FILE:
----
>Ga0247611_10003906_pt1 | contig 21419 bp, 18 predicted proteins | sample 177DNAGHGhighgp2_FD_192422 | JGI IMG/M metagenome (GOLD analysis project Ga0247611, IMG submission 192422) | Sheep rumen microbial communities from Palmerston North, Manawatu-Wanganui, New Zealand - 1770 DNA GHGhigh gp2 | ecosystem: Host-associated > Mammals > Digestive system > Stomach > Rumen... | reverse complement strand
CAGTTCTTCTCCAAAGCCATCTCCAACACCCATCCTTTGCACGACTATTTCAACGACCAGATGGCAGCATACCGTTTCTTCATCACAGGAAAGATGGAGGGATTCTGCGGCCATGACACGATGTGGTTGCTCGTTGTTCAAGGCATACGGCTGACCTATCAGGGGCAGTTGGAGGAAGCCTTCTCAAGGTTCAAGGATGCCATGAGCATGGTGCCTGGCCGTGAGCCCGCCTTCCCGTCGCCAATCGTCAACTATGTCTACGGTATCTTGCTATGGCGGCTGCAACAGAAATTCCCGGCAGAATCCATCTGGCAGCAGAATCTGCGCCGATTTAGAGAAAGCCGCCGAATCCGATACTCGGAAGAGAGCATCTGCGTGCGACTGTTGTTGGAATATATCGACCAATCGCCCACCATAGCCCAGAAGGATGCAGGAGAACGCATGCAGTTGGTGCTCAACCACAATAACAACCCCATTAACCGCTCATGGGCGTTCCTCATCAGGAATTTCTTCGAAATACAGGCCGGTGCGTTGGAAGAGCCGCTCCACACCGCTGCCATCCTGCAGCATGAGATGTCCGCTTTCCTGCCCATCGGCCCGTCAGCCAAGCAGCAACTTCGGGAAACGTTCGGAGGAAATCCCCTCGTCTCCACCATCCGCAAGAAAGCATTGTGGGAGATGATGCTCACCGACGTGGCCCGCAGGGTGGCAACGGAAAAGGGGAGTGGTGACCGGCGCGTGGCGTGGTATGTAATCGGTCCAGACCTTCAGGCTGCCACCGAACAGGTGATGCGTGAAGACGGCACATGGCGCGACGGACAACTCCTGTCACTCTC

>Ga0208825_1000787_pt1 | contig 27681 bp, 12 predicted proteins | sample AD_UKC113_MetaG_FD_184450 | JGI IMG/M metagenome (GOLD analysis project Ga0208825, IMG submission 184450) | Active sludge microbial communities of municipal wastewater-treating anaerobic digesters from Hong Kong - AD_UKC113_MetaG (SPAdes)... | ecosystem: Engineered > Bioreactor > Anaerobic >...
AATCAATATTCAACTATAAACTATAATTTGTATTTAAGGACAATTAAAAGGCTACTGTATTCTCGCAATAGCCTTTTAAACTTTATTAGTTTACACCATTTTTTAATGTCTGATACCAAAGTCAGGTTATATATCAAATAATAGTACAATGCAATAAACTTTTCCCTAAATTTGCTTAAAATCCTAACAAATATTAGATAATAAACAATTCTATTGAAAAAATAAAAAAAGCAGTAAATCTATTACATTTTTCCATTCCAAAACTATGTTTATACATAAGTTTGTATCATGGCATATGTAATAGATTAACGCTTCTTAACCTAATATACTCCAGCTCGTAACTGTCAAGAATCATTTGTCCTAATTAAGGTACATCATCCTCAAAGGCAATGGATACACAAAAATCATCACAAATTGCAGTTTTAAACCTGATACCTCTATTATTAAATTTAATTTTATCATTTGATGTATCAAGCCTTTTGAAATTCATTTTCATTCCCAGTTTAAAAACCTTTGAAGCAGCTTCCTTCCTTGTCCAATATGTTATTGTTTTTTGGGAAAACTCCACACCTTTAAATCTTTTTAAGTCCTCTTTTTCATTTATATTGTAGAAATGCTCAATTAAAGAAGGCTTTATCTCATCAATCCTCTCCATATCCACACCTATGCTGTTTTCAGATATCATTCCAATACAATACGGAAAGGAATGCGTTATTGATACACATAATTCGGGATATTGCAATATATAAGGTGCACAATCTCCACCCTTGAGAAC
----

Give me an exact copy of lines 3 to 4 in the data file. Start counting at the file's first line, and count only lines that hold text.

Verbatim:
>Ga0208825_1000787_pt1 | contig 27681 bp, 12 predicted proteins | sample AD_UKC113_MetaG_FD_184450 | JGI IMG/M metagenome (GOLD analysis project Ga0208825, IMG submission 184450) | Active sludge microbial communities of municipal wastewater-treating anaerobic digesters from Hong Kong - AD_UKC113_MetaG (SPAdes)... | ecosystem: Engineered > Bioreactor > Anaerobic >...
AATCAATATTCAACTATAAACTATAATTTGTATTTAAGGACAATTAAAAGGCTACTGTATTCTCGCAATAGCCTTTTAAACTTTATTAGTTTACACCATTTTTTAATGTCTGATACCAAAGTCAGGTTATATATCAAATAATAGTACAATGCAATAAACTTTTCCCTAAATTTGCTTAAAATCCTAACAAATATTAGATAATAAACAATTCTATTGAAAAAATAAAAAAAGCAGTAAATCTATTACATTTTTCCATTCCAAAACTATGTTTATACATAAGTTTGTATCATGGCATATGTAATAGATTAACGCTTCTTAACCTAATATACTCCAGCTCGTAACTGTCAAGAATCATTTGTCCTAATTAAGGTACATCATCCTCAAAGGCAATGGATACACAAAAATCATCACAAATTGCAGTTTTAAACCTGATACCTCTATTATTAAATTTAATTTTATCATTTGATGTATCAAGCCTTTTGAAATTCATTTTCATTCCCAGTTTAAAAACCTTTGAAGCAGCTTCCTTCCTTGTCCAATATGTTATTGTTTTTTGGGAAAACTCCACACCTTTAAATCTTTTTAAGTCCTCTTTTTCATTTATATTGTAGAAATGCTCAATTAAAGAAGGCTTTATCTCATCAATCCTCTCCATATCCACACCTATGCTGTTTTCAGATATCATTCCAATACAATACGGAAAGGAATGCGTTATTGATACACATAATTCGGGATATTGCAATATATAAGGTGCACAATCTCCACCCTTGAGAAC